Mr. Speaker, as I said earlier, I was at Chuck's funeral. I believe these bills were brought forth to honour him. I know that promise was made. That is why we have these bills before us.
A month ago for the first time I experienced having a private member's bill voted on. Everybody on this side in the Conservative Party supported my bill to have auto crime dealt with as it is a serious problem. My bill would give a sentencing guideline to the courts so that there would be increased penalties for repeat offenders, so that there would be consequences. Each time a person steals a car, the sentence would become a little more severe. It is a concept that we believe in. We believe in accountability, honesty and truth in sentencing.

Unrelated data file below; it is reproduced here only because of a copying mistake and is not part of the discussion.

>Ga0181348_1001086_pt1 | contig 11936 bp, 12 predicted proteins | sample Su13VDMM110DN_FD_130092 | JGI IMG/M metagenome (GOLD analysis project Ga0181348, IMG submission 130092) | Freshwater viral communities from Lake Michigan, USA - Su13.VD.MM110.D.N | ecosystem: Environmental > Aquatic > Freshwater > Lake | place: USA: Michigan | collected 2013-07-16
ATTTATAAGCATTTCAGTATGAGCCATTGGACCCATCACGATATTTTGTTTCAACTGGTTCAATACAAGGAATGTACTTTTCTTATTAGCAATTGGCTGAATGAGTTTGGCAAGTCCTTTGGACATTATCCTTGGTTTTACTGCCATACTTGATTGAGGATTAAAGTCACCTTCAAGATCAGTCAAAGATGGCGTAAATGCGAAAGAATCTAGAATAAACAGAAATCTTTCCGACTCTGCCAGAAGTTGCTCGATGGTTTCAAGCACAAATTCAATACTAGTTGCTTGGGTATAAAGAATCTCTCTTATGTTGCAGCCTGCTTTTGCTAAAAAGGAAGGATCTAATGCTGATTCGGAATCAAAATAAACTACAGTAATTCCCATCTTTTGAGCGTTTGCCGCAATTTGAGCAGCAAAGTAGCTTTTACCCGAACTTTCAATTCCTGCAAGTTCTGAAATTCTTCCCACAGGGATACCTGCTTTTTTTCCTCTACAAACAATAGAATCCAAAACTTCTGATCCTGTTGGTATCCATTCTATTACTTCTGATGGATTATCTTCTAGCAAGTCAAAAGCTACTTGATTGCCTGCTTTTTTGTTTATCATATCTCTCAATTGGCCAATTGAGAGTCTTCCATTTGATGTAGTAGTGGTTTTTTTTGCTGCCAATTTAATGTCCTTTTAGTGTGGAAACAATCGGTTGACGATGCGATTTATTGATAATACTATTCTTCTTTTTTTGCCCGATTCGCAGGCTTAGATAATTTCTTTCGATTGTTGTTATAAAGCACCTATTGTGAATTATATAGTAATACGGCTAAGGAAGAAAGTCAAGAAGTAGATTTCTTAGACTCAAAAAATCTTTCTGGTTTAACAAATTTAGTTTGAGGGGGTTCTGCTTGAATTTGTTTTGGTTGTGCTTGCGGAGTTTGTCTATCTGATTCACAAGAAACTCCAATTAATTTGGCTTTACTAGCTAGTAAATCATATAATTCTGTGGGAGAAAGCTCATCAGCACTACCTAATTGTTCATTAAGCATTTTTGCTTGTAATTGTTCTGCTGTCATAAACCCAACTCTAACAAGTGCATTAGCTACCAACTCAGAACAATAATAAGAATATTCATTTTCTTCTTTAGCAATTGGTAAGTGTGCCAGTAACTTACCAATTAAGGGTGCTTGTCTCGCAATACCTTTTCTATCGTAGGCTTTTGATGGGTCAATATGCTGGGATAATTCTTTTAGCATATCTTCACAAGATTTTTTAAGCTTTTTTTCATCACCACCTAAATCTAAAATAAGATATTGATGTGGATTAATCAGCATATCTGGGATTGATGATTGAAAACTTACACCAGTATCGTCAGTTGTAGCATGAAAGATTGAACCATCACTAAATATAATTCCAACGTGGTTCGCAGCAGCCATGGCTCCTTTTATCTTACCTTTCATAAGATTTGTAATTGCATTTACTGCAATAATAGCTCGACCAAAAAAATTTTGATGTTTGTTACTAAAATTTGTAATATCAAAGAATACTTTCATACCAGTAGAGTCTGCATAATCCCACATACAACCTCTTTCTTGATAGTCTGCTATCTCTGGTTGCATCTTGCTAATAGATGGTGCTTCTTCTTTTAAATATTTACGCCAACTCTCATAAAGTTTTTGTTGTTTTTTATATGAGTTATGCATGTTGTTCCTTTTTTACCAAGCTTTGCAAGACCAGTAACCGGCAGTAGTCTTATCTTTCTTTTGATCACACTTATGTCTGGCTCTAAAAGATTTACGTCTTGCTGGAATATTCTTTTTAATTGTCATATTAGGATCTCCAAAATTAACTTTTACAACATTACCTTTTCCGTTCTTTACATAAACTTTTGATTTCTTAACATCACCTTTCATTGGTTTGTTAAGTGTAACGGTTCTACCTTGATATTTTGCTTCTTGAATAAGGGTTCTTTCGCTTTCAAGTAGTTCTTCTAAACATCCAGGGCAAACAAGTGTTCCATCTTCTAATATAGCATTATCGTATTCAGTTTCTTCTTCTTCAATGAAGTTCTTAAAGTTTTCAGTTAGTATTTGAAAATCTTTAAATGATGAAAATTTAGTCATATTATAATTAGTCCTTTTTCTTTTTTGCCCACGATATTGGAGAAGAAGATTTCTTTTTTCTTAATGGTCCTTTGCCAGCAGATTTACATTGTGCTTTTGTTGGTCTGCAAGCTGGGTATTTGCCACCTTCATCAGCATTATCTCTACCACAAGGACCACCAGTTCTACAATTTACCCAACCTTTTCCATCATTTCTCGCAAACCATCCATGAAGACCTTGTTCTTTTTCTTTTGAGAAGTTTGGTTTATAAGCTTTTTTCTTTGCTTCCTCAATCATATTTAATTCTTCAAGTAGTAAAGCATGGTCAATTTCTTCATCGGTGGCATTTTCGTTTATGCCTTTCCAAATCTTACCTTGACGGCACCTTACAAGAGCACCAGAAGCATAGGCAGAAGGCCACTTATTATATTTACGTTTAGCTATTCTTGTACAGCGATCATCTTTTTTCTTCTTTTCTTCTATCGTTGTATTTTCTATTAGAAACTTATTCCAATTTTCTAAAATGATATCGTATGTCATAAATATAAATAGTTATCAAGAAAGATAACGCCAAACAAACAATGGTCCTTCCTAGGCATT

Unfortunately, the justice minister gave direction to the Liberal caucus that it was not to support my bill. Chuck experienced that. I had a taste of what it felt like. Now we are presented with bills from the government to honour Chuck, yet his family and his campaign manager are saying that these watered down versions dishonour Chuck, they do not represent what Chuck wanted, and his family and his campaign manager do not support them.
I would ask the government to do the right thing: to amend and reintroduce these bills in the House the way Chuck wrote them. That was the promise that was made. In presenting Bill C-64 and Bill C-65 as the government has, it has watered down Chuck's bills. Actually, Dona Cadman said it best when she said they protect the criminals. That is not what we are here for. We want to see justice. Let us honour Chuck Cadman and allow his bills to be here, not these Liberal bills.